In the FBI’s Uniform Crime Reporting (UCR) Program, violent crime is composed of four offenses: murder and nonnegligent manslaughter, rape, robbery, and aggravated assault. Violent crimes are defined in the UCR Program as those offenses that involve force or threat of force.
The data presented in Crime in the United States reflect the Hierarchy Rule, which requires that only the most serious offense in a multiple-offense criminal incident be counted. The descending order of UCR violent crimes are murder and nonnegligent manslaughter, rape, robbery, and aggravated assault, followed by the property crimes of burglary, larceny-theft, and motor vehicle theft. Although arson is also a property crime, the Hierarchy Rule does not apply to the offense of arson. In cases in which an arson occurs in conjunction with another violent or property crime, both the arson and the additional crime are reported.
In 2016, the FBI Director approved the recommendation to discontinue reporting of rape data using the UCR legacy definition beginning in 2017. However, to maintain the 20-year trend in Table 1, the rape total for the legacy definition is used to calculate the violent crime total.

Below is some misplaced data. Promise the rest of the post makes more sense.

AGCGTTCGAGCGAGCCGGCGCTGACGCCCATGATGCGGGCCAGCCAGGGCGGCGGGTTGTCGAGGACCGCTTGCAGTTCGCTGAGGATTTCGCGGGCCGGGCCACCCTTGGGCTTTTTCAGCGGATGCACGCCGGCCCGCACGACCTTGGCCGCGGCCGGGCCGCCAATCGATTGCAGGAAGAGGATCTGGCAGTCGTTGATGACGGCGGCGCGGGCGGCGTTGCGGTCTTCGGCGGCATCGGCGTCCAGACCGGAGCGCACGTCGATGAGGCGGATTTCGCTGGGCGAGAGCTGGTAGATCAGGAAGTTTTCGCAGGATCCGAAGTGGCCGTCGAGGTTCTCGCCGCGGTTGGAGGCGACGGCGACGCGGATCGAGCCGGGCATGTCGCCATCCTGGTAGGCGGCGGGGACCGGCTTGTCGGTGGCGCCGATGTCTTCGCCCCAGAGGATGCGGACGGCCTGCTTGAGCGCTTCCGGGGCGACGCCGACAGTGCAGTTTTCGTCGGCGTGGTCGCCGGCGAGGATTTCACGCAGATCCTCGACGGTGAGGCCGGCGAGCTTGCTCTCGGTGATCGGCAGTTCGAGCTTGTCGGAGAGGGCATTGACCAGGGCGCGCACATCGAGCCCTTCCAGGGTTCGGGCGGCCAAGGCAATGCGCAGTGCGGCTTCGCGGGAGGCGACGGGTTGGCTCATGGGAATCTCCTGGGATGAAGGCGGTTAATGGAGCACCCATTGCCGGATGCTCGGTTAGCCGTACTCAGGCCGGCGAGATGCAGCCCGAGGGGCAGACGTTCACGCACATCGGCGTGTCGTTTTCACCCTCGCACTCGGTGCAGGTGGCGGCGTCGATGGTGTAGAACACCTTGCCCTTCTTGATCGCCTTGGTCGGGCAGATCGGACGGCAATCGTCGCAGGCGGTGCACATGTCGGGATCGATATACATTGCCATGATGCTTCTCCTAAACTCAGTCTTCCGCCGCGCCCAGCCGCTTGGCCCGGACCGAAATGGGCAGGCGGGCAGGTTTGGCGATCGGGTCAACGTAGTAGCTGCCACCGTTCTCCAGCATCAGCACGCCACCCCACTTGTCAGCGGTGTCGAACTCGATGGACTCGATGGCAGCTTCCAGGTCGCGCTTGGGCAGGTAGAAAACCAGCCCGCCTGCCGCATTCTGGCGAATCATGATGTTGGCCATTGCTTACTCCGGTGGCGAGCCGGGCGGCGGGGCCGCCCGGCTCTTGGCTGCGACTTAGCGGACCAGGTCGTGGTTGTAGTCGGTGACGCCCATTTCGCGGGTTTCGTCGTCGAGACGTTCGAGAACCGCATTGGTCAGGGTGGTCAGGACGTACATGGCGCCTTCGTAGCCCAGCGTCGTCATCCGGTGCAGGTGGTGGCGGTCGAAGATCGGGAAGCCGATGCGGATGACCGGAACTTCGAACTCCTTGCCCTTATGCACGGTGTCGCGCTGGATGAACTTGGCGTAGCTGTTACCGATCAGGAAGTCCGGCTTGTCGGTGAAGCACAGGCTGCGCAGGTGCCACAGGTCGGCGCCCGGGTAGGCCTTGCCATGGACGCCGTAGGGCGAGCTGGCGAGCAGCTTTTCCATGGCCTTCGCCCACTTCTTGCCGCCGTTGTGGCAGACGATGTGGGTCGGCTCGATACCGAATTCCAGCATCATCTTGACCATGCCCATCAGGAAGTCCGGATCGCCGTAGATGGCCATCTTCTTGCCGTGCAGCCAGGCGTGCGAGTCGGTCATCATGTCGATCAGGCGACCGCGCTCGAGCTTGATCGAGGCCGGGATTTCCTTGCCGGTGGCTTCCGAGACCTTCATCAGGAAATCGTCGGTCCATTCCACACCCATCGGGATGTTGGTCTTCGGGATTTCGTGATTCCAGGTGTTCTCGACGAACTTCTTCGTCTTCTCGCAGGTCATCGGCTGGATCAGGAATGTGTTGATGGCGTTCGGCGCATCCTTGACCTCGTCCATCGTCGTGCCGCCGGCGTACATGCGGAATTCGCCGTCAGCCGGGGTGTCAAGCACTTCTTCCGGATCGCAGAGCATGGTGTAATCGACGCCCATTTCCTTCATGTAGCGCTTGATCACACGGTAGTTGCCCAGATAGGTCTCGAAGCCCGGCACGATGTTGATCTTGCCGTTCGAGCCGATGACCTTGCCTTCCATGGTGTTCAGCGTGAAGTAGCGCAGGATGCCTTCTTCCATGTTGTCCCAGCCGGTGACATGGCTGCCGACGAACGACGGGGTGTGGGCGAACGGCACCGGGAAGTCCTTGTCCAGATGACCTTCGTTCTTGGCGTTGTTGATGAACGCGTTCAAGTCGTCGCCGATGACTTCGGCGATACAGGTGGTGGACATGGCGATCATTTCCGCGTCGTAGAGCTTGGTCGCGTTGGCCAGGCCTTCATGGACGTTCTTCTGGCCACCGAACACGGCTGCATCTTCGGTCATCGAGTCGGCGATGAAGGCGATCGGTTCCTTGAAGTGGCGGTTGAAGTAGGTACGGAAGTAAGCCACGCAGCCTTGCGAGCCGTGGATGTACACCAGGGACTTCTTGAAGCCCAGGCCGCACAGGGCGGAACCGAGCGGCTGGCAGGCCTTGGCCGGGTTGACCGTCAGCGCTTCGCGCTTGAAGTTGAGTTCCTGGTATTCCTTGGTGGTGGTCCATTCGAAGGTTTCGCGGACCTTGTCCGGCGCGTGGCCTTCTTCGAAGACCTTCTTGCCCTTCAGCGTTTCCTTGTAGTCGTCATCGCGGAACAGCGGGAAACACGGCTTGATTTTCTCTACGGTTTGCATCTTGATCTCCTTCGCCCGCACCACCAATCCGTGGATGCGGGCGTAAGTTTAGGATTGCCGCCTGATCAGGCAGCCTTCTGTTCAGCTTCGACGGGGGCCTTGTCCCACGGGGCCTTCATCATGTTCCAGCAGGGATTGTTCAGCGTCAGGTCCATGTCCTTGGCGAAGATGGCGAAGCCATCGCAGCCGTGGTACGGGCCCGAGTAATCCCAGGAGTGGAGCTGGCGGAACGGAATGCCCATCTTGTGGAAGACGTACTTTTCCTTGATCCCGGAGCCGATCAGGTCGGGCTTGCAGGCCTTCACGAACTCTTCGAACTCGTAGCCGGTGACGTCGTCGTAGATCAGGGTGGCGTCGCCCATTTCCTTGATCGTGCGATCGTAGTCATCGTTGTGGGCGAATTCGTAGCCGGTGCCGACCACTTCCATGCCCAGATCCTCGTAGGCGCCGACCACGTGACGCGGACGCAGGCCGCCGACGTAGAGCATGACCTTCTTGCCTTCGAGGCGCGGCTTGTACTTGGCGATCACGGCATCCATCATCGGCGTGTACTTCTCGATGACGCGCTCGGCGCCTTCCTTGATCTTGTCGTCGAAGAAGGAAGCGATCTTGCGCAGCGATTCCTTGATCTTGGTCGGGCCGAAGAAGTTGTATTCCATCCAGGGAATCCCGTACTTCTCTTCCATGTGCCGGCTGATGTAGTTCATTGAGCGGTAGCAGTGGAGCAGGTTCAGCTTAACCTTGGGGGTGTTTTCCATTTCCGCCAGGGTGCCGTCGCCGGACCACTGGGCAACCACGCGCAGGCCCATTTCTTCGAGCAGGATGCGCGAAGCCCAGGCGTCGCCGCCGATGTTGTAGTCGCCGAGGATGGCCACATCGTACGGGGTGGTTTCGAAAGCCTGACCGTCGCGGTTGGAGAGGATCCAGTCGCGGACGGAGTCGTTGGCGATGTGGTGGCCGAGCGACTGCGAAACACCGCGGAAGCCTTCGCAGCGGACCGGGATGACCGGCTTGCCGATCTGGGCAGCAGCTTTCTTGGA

- In 2019, an estimated 1,203,808 violent crimes occurred nationwide, a decrease of 0.5 percent from the 2018 estimate. (See Tables 1 and 1A.)
- When considering 5- and 10-year trends, the 2019 estimated violent crime total was 0.4 percent above the 2015 level but 3.8 percent below the 2010 level. (See Tables 1 and 1A.)
- There were an estimated 366.7 violent crimes per 100,000 inhabitants in 2019, a rate that dropped 1.0 percent when compared with the 2018 estimated violent crime rate and fell 9.3 percent from the 2010 estimate. (See Tables 1 and 1A.)
- Aggravated assaults accounted for 68.2 percent of violent crimes reported to law enforcement in 2019. Robbery offenses accounted for 22.3 percent of violent crime offenses; rape (legacy definition) accounted for 8.2 percent; and murder accounted for 1.4 percent. (Based on Table 1.)
- Information collected regarding types of weapons used in violent crimes showed that firearms were used in 73.7 percent of the nation’s murders, 36.4 percent of robberies, and 27.6 percent of aggravated assaults. (Weapons data are not collected for rape.) (See Expanded Homicide Data Table 7, Robbery Table 3, and the Aggravated Assault Table.)
Violent Crime Figure
This figure is a line graph that presents trends in the estimated number of violent crimes for the nation from 2015 through 2019. In 2015, there were 1,199,310 violent crimes. In 2016, there were 1,250,162 violent crimes. In 2017, there were 1,247,917 violent crimes. In 2018, there were 1,209,997 violent crimes. In 2019, there were 1,203,808 violent crimes. The figure is based on statistics from Table 1.
Metropolitan Statistical Areas (MSAs) (Table 6)
Expanded Offense Data